"Ye, against whose familiar names not yetthe fatal asterisk of death is set..."- H.W. Longfellow (Morituri Salutamus, 1875)
Christianna Brand called her "the funniest lady you ever knew," Carolyn Hart listed one of her books among her five all-time favorite mystery novels, The Times Literary Supplement juxtaposed her with satirist Evelyn Waugh and with The Asterisk Club she breathed life into one of the most absurd and amusingly unbalanced assortment of characters that ever graced the pages of a detective story. This now shamefully neglected mystery novelist was Pamela Branch.
By all accounts, Pamela Branch must have been a delightful human being whose personal motto probably was, "if there be humor here, it's dark, and you may need a flash of light to see it," which is a sentiment that runs through out her work – especially in her firs novel, The Wooden Overcoat (1951). In it, she introduces a club more out there than the Diogenes Club and plagued by far more unpleasantries than the Bellona Club!
Founded by Clifford Flush, The Asterisk Club can boost to be one of the most exclusive fraternities in existence and you literary have to wring someone's neck to qualify as an aspirant member. Well, that is if you were able to hoodwink a jury into letting you off the noose. Yup. The ritzy, exclusive club moonlights as a refuge for wrongfully acquitted murderers and their newest associate is one Benji Cann, who bumped off his mistress and was astonished when hearing the jury proclaim him to be innocent, but they are strapped for vacant rooms at the club – so he's temporarily quartered at the rat-infested dwelling of their next door neighbors as paying guest.
Their neighbors, two artistic couples, Hugo and Bertha Berko and Fan and Peter Hilford, have, at first, no idea who they are taking into their home or with whom they made a deal, but the truth begins to settle in around the same time as the rigor mortis sets into the limbs of their lodger – and they collectively decide to dump the body. Because that's the first thing you think of when finding a stiff you are not responsible for. Hilarity ensues as Murphy's Law runs rampant during their futile attempts at dumping the bodies they rapidly accumulated over the course of the story.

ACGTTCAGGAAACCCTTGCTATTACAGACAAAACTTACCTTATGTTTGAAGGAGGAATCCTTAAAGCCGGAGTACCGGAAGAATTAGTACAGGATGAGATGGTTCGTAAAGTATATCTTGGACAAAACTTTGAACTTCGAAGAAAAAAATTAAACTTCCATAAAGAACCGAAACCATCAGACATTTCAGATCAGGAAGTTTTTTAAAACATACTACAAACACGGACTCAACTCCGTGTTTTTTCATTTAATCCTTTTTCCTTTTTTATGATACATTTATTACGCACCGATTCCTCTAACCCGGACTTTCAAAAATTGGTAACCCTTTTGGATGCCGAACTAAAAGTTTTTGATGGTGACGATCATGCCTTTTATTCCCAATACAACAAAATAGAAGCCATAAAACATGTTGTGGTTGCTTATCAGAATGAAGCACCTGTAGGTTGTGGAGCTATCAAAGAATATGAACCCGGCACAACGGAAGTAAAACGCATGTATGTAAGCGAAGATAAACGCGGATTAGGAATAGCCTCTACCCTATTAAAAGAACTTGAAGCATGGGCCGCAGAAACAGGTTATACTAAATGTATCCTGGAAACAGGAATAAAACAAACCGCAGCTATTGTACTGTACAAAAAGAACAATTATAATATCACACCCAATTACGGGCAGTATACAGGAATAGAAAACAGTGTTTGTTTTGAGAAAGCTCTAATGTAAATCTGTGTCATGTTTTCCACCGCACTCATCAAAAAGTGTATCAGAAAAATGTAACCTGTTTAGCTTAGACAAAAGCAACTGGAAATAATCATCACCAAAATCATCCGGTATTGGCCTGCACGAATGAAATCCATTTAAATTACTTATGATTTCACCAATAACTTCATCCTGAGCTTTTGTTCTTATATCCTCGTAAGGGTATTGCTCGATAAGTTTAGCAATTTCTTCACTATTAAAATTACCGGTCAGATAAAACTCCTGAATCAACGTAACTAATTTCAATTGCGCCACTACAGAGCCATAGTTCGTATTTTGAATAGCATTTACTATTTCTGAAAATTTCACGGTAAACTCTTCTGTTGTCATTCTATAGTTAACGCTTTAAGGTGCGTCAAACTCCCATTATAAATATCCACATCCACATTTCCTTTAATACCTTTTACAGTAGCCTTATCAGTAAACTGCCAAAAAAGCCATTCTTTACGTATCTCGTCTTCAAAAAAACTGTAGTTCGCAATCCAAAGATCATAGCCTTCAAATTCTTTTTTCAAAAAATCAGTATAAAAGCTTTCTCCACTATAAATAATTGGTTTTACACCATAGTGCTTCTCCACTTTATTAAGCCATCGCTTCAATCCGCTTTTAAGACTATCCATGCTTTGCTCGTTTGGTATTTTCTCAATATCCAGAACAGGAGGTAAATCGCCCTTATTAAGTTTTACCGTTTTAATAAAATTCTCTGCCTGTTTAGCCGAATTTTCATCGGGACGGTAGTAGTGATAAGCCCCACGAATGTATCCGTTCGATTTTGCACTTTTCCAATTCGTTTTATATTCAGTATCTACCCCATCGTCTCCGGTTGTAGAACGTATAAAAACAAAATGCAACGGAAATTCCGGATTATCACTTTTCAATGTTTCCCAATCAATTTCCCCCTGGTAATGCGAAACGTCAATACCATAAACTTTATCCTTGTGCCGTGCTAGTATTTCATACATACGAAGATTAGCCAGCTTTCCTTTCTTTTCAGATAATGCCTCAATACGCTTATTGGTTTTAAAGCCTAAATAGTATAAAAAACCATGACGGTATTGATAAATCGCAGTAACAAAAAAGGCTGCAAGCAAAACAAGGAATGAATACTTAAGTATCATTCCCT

A novel whose focal point are a band of murderers, who unjustly escaped the strangling clutch of the hangman's rope, with one or two corpses tossed in, who are the brunt of many of the jokes in the book, is perhaps not suppose to be this funny or endearing, but it's a physical impossibility to keep that mask of stern disapproval from slipping from your face when, for example, reading the "picnic" chapter.
Meanwhile, at the Asterisk Club, the members are aghast as they secretly observe the amateurish bungling of their next door neighbors, but then again, what can you expect from a bunch of first-time offenders – and they come to the inevitable conclusion that it's time for the professionals to show them how to dispose of those pesky human remains. More hilarity ensues!
As a detective story, it's less successful than as a ghoulish comedy of manners, but not bad on a whole – and who cares, anyway, when you're having this much fun, right? But to be honest, it's only the motive that really poses a problem here. It's impossible to anticipate. On the other hand, Branch planted a few simple, but very subtle, clues and hints that would've told me who the killer was, but they passed me by unnoticed and I appreciated the hidden symbolism that went with it – which, again, was dark and somewhat twisted.
I think a good description of this book would be a sanguinary comedy of manners, comparable to The Addams Family on a rampage, but also manages to spin a decent plot in the background.
It actually made me wonder why Margery Allingham, Ngaio Marsh and Josephine Tey (only know her from reputation) were elevated to Crime Queens, but Christianna Brand, Gladys Mitchell and Pamela Branch are ignored – when they were arguably better novelists than their more famous contemporaries. I find Brand and Mitchell (and now Branch) much more rewarding and their plots are a lot richer.
Shortly put, if Craig Rice was the Queen of Screwball Comedy than Pamela Branch was the Gentlewoman of Gallows Humor, both of who wrote wickedly funny murder mysteries, which, sadly, have gone out of favor with a mainstream reading audience. Thankfully, there are still publishing houses, like the invaluable Rue Morgue Press, who safe authors like these two literary jesters from being swallowed by The Nothing – or, as it is know around these parts, biblioblivion.
Note for the curious: The Wooden Overcoat was adapted in 2007 by Mark Gatiss (of Dr. Who and Sherlock fame) as Saterday Play for BBC Radio 4.
Bibliography (all of them reprinted by the Rue Morgue Press):
The Wooden Overcoat (1951)
Lion in the Cellar (1951)
Murder Every Monday (1954)
Murder's Little Sister (1958)